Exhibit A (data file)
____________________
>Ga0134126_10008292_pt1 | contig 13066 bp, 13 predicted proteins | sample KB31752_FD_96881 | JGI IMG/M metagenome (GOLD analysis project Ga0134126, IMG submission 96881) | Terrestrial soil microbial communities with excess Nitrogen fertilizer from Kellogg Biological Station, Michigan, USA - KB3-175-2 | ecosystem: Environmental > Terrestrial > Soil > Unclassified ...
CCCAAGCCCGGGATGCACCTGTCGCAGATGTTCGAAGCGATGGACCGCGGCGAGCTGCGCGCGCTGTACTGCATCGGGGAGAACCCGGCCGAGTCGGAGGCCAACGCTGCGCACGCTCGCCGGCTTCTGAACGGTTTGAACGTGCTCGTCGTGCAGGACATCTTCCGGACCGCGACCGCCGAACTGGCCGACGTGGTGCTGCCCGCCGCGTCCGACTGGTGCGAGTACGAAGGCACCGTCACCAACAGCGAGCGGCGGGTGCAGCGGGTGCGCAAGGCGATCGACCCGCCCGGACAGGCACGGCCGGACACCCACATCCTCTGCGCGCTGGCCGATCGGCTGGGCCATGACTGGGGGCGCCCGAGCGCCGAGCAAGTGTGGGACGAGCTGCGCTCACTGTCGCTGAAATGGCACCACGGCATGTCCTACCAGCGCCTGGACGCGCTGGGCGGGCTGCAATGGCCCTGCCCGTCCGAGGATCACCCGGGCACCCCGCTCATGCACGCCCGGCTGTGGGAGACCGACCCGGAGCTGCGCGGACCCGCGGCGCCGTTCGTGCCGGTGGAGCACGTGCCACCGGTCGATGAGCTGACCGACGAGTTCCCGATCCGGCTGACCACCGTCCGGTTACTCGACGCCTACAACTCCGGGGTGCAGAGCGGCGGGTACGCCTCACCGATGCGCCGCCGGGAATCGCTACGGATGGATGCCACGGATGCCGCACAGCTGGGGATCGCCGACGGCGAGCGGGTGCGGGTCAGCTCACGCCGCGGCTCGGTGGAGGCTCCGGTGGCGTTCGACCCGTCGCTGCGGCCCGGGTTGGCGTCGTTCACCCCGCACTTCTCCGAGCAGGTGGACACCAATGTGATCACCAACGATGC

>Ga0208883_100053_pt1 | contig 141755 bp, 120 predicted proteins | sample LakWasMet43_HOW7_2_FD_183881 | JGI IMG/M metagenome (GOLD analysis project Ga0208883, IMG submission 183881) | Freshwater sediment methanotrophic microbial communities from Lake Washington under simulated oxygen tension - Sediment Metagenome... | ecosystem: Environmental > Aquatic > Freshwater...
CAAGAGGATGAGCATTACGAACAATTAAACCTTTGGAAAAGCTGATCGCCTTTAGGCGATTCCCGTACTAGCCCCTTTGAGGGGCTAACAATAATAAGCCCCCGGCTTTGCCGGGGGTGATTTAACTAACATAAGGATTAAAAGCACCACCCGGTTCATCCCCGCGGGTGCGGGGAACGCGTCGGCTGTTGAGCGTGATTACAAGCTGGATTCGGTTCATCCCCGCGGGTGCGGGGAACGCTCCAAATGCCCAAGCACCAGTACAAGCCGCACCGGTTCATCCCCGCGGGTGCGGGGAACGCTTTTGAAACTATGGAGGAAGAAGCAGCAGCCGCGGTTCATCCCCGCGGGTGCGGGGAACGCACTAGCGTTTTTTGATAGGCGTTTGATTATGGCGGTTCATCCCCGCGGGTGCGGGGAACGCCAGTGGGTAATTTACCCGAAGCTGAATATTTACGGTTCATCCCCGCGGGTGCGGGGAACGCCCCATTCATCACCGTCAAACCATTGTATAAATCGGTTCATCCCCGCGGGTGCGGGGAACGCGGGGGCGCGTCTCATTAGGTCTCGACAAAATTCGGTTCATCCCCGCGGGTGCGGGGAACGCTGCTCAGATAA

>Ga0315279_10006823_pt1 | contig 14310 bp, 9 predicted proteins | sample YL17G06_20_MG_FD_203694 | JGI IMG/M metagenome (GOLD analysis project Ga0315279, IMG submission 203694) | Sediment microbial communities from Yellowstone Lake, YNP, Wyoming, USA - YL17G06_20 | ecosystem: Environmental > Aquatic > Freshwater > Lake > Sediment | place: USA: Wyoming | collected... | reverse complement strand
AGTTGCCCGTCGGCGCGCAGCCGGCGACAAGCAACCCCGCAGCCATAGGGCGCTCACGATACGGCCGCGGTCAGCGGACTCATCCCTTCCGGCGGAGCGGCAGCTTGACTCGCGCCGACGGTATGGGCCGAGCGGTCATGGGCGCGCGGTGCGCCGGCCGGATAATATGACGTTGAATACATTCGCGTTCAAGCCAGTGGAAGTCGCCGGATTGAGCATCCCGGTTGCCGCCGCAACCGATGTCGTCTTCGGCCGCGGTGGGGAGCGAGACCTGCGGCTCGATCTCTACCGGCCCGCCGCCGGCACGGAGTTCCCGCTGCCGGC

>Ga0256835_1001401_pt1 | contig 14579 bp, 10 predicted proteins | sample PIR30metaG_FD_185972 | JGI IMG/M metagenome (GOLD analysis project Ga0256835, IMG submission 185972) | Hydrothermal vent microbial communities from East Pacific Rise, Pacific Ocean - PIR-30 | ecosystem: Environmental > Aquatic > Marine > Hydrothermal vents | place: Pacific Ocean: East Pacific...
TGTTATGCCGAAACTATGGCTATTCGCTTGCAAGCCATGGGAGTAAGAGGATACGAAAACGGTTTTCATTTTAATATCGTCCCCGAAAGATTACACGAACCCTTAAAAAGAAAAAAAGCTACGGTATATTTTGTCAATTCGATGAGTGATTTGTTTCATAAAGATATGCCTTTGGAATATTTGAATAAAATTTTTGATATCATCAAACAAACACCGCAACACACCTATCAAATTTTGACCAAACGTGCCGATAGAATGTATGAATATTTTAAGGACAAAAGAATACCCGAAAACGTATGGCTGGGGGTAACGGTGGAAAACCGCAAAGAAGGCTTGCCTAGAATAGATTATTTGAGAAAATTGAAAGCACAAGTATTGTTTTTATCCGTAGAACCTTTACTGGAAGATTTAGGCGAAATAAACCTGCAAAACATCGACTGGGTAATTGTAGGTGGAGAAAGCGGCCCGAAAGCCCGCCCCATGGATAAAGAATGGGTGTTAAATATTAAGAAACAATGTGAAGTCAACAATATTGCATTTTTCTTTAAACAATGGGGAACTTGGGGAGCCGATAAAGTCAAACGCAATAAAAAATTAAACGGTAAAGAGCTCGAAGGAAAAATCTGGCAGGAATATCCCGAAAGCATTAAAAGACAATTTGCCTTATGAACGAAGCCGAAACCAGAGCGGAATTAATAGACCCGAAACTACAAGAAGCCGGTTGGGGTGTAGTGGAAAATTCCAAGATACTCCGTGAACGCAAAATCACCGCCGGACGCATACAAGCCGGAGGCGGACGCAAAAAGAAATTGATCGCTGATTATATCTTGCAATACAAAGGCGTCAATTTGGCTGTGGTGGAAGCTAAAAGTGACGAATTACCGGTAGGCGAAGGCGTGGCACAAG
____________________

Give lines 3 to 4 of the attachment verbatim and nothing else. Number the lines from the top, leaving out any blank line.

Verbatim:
>Ga0208883_100053_pt1 | contig 141755 bp, 120 predicted proteins | sample LakWasMet43_HOW7_2_FD_183881 | JGI IMG/M metagenome (GOLD analysis project Ga0208883, IMG submission 183881) | Freshwater sediment methanotrophic microbial communities from Lake Washington under simulated oxygen tension - Sediment Metagenome... | ecosystem: Environmental > Aquatic > Freshwater...
CAAGAGGATGAGCATTACGAACAATTAAACCTTTGGAAAAGCTGATCGCCTTTAGGCGATTCCCGTACTAGCCCCTTTGAGGGGCTAACAATAATAAGCCCCCGGCTTTGCCGGGGGTGATTTAACTAACATAAGGATTAAAAGCACCACCCGGTTCATCCCCGCGGGTGCGGGGAACGCGTCGGCTGTTGAGCGTGATTACAAGCTGGATTCGGTTCATCCCCGCGGGTGCGGGGAACGCTCCAAATGCCCAAGCACCAGTACAAGCCGCACCGGTTCATCCCCGCGGGTGCGGGGAACGCTTTTGAAACTATGGAGGAAGAAGCAGCAGCCGCGGTTCATCCCCGCGGGTGCGGGGAACGCACTAGCGTTTTTTGATAGGCGTTTGATTATGGCGGTTCATCCCCGCGGGTGCGGGGAACGCCAGTGGGTAATTTACCCGAAGCTGAATATTTACGGTTCATCCCCGCGGGTGCGGGGAACGCCCCATTCATCACCGTCAAACCATTGTATAAATCGGTTCATCCCCGCGGGTGCGGGGAACGCGGGGGCGCGTCTCATTAGGTCTCGACAAAATTCGGTTCATCCCCGCGGGTGCGGGGAACGCTGCTCAGATAA